Rock Hill, South Carolina has a long and rich history that is deeply intertwined with the history of the state and its Native American inhabitants. In 1851, the Charlotte and South Carolina Railroads established a depot in the area, which was named after a nearby flint hill. This event caused the first tornado-related deaths recorded in York County. According to the United States Census Bureau, the city has a total area of 43.16 square miles (111.8 km), of which 43.0 square miles (111 km) is land and 0.16 square miles (0.41 km) (0.4%) is water.
The population is dispersed, with 24.4% under 18 years of age, 14.7% from 18 to 24, 28.5% from 25 to 44, 22.0% from 45 to 64 and 10.4% aged 65 and over. The average age was 31.9 years. For every 100 females, there were 85.3 males. For every 100 females age 18 and over, there were 80.3 males. The cotton boom of the 19th century had a tremendous impact on South Carolina's agriculture and slave tenure patterns, including those in York County. These forgotten succession records from Camden County, which mention numerous pioneers from York County, are currently published in The South Carolina Magazine of Ancestral Research. In 1560s Spanish explorer Juan Pardo entered what is now York County during his travels through South Carolina and recorded his observation of a predominant Indian tribe - later confirmed to be the Catawba - in the vicinity of present-day Fort Mill on the eastern bank of Catawba River. On the eve of the Civil War, York County was one of the most populated districts in northern South Carolina.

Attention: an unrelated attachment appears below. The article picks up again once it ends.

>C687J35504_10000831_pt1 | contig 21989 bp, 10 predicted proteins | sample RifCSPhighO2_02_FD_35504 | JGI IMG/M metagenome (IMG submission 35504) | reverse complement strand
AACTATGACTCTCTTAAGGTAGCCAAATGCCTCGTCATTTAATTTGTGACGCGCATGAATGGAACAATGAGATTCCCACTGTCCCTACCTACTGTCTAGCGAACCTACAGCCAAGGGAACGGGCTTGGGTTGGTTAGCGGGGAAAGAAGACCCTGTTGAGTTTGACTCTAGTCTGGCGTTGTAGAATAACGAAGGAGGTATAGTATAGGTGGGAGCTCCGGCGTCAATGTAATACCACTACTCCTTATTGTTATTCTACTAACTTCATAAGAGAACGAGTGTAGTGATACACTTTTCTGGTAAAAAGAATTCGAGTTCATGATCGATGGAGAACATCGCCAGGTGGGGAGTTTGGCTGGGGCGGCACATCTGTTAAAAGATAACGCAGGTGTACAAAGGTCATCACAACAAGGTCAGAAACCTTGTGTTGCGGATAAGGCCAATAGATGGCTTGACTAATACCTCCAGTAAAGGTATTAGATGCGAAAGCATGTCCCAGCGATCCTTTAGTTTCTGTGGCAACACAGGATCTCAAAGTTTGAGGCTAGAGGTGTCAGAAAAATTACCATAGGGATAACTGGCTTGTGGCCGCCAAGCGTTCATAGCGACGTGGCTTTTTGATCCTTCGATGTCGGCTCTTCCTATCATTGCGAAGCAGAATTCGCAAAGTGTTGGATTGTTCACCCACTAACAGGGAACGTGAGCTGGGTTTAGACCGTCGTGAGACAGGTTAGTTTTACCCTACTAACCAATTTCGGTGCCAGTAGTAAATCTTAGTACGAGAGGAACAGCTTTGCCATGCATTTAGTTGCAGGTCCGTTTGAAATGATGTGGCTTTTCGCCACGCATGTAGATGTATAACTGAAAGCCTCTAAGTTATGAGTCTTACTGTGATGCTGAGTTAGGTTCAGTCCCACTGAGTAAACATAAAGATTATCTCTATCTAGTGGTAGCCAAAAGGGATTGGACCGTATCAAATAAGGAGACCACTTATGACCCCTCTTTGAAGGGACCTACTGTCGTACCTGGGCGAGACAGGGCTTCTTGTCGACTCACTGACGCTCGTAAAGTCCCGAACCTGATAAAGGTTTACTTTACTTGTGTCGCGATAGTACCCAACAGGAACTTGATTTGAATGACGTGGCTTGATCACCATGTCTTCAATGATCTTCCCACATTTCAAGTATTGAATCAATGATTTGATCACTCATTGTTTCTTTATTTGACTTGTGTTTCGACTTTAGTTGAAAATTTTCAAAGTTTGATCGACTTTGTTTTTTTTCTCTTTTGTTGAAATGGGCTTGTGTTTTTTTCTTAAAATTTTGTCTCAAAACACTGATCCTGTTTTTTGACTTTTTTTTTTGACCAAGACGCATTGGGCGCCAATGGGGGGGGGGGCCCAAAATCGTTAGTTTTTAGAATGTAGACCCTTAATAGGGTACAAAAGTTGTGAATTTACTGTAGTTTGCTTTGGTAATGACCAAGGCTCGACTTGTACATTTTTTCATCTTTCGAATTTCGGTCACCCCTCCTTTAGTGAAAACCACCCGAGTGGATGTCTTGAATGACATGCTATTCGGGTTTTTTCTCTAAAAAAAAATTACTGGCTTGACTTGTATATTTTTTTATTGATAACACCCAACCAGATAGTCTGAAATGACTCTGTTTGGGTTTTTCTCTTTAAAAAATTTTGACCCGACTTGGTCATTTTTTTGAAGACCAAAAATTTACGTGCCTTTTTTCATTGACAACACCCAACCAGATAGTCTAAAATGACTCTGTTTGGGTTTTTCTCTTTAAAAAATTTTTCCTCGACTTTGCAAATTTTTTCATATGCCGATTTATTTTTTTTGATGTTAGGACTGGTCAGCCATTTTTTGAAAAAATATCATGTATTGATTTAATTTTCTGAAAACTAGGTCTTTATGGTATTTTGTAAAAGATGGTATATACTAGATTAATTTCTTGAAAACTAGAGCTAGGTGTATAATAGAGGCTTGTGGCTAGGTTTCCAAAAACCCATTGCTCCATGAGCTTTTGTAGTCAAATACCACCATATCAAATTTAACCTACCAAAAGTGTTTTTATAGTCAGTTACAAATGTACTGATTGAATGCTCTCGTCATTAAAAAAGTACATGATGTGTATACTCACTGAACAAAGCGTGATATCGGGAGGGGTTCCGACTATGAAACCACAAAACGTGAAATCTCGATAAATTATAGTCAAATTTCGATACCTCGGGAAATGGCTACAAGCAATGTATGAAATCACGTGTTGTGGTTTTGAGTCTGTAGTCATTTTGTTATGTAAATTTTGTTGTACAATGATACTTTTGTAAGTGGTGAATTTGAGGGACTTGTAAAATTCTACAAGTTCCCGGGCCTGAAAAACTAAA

Craven County - which encompasses roughly northern half of South Carolina - included land that would eventually become York County. A major factor in growth of York County in mid-19th century was arrival in eastern part of South Carolina's Charlotte Railroad which opened in 1852. This led to creation of Duke Power Company and series of dams and hydroelectric facilities were later built on Catawba River both in North Carolina and South Carolina. This type of vigilant-based justice system was evident in South Carolina Rural Regulatory Movement from mid-1760s to early 1770s. South Carolina's peak cotton harvest was harvested in 1921; from then on cotton production began to decline steadily. Aviator Bryant - who holds two international records and is member of South Carolina Aviation Hall of Fame - got his name for airport due to confusion with Bryant Field (airport).